Skip to content

Fundamentals of Programming #2: Constants and Variables

computers computer-science fundamentals-of-programming

Today we are going to discuss about constants and variables, which are the “things” that can hold data for us. This is part of The Fundamentals of Programming Using C series.

Look at this code:

variable character letter <- "T"

In that piece of code, we declare a variable of the type character, whose name is letter, with the value “T”.

The declaration of variables, or constants, is the process in which the compiler is “warned” about its existence. In this way, every time the name of the variable/constant is mentioned in the code, the previously stated value can be used.

When we declare the variable letter, we are reserving an address and space in RAM memory to store that value. In this case, the value was assigned at the same time of its declaration using the operator <-.

Since the moment we declare a variable or a constant, its reserved space in RAM memory will be accessible using its name. Whenever the word letter is mentioned in the code, the value of the variable will be returned.


Let’s talk first about constants.

Constants, as the name suggests, allow us to store unchangeable values, in other words, the value of a constant can’t be changed after its declaration.

Let’s check an example:

constant string BLOG <- "Bits N Me"    
BLOG <- "Bits N Me" // This would produce an error

In the first line, we declare the constant BLOG and assign to it the value “Bits N Me”. Then, in the second line, we try to change it’s value. But since it is a constant, an error will be produced because its content cannot be changed during the run time of the program.


Conventionally, the name of a constant is all written with capital letters so we can easily distinguish constants from variables inside the source code. Using non capital letters will not produce any error. This is only a convention.

Although, following this rule, it will be easier for you, and for any other developer that sees your code, to distinguish between a variable and a constant without looking for its declaration.


On the other hand, we have variables.

Variables, as opposite to constants, allow us to store values that can be changed during the execution of the code. They’re heavily used to store states and they’re fundamental in programming.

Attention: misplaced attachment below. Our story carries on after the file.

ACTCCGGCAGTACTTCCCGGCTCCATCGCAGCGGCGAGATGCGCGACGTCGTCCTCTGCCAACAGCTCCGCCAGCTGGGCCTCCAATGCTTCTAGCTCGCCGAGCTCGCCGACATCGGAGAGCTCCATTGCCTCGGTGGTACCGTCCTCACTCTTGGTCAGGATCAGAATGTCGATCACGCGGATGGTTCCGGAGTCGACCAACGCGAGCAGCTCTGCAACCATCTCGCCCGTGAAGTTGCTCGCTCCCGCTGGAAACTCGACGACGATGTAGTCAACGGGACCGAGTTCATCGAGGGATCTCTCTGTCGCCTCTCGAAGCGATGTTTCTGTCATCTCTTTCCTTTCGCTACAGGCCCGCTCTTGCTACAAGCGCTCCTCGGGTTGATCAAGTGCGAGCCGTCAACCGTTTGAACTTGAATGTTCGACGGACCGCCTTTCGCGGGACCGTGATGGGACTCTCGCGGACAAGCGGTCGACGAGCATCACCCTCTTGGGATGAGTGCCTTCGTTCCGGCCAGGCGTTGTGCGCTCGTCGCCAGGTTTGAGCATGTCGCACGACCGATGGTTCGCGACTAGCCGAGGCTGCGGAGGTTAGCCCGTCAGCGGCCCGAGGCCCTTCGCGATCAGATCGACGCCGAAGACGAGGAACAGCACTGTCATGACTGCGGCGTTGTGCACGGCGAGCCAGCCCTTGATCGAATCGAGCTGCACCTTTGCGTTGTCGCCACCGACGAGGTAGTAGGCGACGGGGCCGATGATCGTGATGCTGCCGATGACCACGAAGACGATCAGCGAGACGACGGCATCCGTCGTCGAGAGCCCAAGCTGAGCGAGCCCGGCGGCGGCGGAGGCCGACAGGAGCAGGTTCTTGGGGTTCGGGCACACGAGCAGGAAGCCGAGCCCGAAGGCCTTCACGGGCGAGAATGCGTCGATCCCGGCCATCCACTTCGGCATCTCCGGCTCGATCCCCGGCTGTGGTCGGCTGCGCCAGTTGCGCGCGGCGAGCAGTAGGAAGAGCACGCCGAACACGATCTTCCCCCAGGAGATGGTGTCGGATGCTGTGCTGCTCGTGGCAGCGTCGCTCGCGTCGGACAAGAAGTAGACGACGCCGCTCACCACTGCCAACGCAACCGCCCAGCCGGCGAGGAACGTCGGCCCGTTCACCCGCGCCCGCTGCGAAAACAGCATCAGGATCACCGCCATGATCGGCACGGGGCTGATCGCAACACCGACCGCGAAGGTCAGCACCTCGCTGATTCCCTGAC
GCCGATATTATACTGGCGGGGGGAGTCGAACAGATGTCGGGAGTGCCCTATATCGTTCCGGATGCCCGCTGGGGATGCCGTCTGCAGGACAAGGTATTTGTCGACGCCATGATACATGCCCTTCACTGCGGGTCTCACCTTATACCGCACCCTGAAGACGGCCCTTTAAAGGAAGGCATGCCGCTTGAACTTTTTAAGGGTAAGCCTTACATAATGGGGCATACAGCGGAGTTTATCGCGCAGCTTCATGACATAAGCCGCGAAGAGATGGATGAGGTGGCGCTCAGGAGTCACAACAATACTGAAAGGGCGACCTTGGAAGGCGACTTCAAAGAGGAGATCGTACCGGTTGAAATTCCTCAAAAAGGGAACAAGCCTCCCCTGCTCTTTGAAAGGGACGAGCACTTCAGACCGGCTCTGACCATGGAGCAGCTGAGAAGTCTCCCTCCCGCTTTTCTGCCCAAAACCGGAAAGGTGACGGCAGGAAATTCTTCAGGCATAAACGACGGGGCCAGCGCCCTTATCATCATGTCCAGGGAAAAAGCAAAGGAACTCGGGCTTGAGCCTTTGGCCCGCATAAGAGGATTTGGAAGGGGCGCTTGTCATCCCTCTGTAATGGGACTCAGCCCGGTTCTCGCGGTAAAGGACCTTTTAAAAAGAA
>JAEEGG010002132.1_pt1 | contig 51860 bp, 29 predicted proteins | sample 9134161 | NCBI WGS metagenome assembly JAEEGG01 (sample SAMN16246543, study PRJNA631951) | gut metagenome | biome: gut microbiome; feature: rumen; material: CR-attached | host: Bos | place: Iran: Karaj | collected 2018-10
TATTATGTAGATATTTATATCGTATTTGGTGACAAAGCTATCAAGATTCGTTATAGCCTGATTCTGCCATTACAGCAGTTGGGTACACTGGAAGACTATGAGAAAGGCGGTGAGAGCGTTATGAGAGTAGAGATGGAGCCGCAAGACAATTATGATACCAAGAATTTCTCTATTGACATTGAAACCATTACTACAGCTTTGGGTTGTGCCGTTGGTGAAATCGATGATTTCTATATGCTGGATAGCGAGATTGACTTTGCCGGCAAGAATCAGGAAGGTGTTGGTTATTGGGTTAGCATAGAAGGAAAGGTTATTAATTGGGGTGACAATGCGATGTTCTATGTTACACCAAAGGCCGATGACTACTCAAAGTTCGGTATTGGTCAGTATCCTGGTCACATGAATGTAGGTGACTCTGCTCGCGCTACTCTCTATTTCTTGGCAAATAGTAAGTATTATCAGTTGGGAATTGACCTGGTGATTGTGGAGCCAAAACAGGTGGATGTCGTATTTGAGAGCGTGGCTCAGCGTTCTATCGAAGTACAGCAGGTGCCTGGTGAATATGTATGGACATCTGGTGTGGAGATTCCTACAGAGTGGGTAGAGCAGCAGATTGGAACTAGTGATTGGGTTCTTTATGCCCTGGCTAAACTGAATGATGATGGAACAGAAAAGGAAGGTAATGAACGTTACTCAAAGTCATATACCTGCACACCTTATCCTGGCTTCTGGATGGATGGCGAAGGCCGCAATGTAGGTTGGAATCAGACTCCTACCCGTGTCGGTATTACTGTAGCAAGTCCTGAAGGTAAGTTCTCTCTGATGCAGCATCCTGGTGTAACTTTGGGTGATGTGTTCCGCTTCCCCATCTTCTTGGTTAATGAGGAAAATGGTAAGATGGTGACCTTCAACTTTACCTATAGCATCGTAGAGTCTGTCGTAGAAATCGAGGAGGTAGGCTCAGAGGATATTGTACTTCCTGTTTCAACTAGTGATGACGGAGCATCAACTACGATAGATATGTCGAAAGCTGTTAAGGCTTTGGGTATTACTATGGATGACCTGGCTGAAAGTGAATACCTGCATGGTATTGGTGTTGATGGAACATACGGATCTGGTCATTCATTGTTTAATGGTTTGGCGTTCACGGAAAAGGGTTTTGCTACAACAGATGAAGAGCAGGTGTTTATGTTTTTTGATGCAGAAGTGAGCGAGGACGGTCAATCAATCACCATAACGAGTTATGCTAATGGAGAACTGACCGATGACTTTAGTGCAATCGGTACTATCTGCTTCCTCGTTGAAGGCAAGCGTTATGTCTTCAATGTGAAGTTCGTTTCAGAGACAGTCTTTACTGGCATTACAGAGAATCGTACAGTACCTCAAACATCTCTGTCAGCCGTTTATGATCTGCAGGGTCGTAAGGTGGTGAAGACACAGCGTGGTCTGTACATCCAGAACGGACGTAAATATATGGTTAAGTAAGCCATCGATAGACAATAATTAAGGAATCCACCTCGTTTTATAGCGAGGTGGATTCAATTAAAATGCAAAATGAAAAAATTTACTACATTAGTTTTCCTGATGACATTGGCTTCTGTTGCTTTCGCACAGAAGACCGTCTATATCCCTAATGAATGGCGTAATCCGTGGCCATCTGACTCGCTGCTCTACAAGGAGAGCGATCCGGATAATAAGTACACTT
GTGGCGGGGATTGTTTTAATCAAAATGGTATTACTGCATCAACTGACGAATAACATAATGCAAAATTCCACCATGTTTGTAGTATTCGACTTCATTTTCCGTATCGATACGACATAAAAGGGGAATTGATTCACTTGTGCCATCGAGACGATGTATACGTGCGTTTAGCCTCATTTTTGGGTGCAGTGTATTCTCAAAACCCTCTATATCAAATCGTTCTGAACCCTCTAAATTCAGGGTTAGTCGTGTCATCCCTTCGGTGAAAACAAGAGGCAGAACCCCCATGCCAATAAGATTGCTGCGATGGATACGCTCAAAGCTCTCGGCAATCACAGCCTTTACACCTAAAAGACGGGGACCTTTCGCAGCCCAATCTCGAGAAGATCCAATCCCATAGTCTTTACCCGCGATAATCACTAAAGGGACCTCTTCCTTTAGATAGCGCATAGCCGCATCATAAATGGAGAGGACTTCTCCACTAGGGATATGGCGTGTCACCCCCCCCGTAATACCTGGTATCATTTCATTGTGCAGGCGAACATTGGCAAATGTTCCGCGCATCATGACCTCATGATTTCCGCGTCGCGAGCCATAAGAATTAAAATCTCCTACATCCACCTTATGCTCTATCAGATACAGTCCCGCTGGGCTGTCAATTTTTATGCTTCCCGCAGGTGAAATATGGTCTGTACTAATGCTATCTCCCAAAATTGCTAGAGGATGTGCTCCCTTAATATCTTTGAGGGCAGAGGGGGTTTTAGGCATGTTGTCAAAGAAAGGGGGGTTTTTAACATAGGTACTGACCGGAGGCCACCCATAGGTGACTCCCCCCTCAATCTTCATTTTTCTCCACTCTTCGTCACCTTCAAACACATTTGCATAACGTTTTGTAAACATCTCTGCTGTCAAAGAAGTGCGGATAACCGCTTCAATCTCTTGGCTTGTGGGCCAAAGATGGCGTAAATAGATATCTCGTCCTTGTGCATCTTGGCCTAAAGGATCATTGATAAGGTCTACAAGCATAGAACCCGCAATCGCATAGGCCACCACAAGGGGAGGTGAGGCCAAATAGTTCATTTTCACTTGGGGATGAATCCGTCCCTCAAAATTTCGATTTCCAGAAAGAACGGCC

Let’s see an example:

variable string subject <- "Constants"      
subject <- "Variables"

In the first line we declare a variable, whose name is subject, with the value “Constants”. Then, we change its value to “Variables”. No error will be produced because variables allow us to change its value along the execution of the program.


There are two main nomenclatures when we talk about variables names and it depends on the language. There are languages that follow the variation loweCamelCase of the pattern CamelCase. But there are other languages that prefer the name of the variables to be separated_by_lines.

Naming rules

There are some must-follow rules when we talk about the name of variables and constants. If we don’t follow this rules, an error will be produced.

The name of variables and constants must:

  • not begin with numbers (e.g.: 9food is not allowed, but food9 is);
  • not be equal to a reserved word (e.g.: if is not allowed, but maria is); and
  • not contain special characters (there are some exceptions depending on the language).

Reserved words are those words that are inserted into the language own syntax. If the word “for” is part of a language’s syntax, it can’t be used as a variable (or constant) name. If you try to do it, you will receive an error.

Variables and constants can be of different data types. There are some basic data types that are available in almost every language. But it can vary from language to language. Later, we will talk about the available data types in C.